So, if you know someone medicated for their mental health, and you’ve thought it was “easier” than therapy…it’s not, and many, like me, aren’t actually helped with therapy. If you’ve thought they’re not developing skills to cope in the future, there’s no way to develop those skills without some relief of symptoms. It’d be like learning how to shoot on the front lines.

If you’re currently medicated and making the trade-offs–dude, I know, but it’s probably worth it. Being healthy is worth it. There are people in your life who you need you as well as you can be…and they deserve it. You deserve it. *high-fives* If no one has ever told you, I recognize that you’re not taking an easy road, and I admire you for taking that step towards being a better you.

I can’t write this post without acknowledging that medication is NOT for everyone, and that therapy should always be considered due to the trade-offs of medication, and the long-term coping mechanisms that can be developed with therapy. I’m also not advocating you take any route of treatment without discussing it with a mental health professional or your doctor. This is just my story, and how I live. Do what is best for you.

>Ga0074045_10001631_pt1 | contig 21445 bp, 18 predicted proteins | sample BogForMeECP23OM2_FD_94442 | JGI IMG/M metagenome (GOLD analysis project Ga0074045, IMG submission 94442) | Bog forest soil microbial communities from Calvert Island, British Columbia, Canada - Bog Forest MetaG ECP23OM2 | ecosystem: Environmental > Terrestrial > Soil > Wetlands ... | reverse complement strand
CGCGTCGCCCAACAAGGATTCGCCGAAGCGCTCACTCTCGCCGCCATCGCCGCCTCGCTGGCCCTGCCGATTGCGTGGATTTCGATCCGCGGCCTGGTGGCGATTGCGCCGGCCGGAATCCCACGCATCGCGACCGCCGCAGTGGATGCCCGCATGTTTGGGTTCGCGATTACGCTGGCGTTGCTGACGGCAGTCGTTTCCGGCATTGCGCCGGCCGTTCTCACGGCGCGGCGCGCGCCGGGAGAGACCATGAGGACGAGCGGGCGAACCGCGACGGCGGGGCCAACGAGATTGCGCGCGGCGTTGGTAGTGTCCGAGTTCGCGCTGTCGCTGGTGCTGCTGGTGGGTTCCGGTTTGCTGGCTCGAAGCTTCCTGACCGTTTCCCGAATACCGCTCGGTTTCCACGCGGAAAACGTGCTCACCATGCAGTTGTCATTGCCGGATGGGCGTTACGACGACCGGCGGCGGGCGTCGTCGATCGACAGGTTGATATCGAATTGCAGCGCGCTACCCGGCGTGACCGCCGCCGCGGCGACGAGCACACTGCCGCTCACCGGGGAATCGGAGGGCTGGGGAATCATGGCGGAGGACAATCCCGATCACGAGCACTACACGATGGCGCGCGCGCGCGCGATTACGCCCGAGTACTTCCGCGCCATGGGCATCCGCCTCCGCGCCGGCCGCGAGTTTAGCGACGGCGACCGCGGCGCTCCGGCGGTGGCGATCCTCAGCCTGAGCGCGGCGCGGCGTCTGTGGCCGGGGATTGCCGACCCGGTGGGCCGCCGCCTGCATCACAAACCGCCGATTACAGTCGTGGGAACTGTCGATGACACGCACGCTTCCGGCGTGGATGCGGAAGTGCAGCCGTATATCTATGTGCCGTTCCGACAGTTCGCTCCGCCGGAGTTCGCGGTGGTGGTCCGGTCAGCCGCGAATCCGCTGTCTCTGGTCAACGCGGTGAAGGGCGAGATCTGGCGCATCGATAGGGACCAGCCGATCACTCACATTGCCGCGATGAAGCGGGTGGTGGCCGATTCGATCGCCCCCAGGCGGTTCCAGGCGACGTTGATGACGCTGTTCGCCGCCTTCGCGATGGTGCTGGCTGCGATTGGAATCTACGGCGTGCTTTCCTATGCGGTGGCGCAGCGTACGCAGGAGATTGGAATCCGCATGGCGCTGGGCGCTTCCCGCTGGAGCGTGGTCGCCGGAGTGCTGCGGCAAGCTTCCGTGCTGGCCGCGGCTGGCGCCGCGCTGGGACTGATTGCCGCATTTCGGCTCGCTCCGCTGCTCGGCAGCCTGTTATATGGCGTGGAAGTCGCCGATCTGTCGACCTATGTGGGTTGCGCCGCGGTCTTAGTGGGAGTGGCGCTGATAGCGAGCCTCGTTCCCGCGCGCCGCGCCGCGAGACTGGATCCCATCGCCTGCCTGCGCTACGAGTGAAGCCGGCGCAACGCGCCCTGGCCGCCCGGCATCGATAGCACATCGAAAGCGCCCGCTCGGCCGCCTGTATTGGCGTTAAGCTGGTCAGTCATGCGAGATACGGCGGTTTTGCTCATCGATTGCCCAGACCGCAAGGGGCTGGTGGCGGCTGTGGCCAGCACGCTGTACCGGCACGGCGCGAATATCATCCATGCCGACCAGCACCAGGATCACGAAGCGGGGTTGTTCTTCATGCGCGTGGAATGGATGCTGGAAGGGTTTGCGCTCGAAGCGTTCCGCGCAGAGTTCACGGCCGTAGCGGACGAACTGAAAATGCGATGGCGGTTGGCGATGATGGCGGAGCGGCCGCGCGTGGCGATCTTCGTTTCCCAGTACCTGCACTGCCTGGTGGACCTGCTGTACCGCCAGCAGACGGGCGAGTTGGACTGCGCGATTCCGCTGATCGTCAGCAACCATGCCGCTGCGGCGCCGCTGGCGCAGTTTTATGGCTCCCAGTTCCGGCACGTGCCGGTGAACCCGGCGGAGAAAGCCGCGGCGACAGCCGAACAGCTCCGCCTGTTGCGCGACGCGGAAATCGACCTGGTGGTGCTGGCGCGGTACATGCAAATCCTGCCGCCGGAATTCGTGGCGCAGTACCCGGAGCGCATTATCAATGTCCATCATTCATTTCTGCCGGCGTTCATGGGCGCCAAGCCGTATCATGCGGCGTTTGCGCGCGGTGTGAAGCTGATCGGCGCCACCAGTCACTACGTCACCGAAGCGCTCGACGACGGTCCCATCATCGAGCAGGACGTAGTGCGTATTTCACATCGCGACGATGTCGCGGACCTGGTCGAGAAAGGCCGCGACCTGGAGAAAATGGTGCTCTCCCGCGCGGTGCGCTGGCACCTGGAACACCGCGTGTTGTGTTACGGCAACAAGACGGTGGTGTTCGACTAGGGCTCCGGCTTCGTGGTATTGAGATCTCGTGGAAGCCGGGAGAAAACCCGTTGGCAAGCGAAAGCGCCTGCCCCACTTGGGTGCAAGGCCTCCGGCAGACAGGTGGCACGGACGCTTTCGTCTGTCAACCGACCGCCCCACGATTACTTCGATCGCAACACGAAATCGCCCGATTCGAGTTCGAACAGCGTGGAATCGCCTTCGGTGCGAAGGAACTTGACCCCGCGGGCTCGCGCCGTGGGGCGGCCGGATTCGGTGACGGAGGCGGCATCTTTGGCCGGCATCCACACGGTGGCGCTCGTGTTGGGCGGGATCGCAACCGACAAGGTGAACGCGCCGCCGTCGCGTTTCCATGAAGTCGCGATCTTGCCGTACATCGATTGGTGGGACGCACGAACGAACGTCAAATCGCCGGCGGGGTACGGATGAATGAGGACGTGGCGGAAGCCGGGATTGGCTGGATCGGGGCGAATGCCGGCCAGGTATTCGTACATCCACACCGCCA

If you haven’t read my other posts on OCD, they’re archived under the category of OCD.

Oh, for those wondering which paper doll person in my painting I identify most with–it’s the loner hanging next to the tape dispenser. Though I would always try to help someone from being trapped under the scissors too.

4 Responses so far.

  1. Rhianna says:

    I have so much sympathy and understanding for this Wendy. Several years (and a very long story) ago I was diagnosed with a seizure disorder and with it found out I would need medication every day for the rest of my life. Needing medication for a long-term/life-long treatment seems like no big deal until you find yourself the one having their world changed by it.

    While my situation is in many ways different from yours I too found that the medication that worked best for me caused trouble with my ability to write. Seizures can cause brain damage and the medications to treat them alter the brain’s chemistry so it’s only natural that there are side effects of the mind. Mine are a general fogginess, trouble concentrating, and lots of memory loss. Here I am a would-be-author stuck as a book blogger because I can’t collect my thoughts into a novel.

    Someday I hope to find a treatment beyond pharmaceuticals but for now I’m just glad to be able to function without the seizures making my life a living hell. I hope your experience with medication becomes more positive for both your family and your writing. 🙂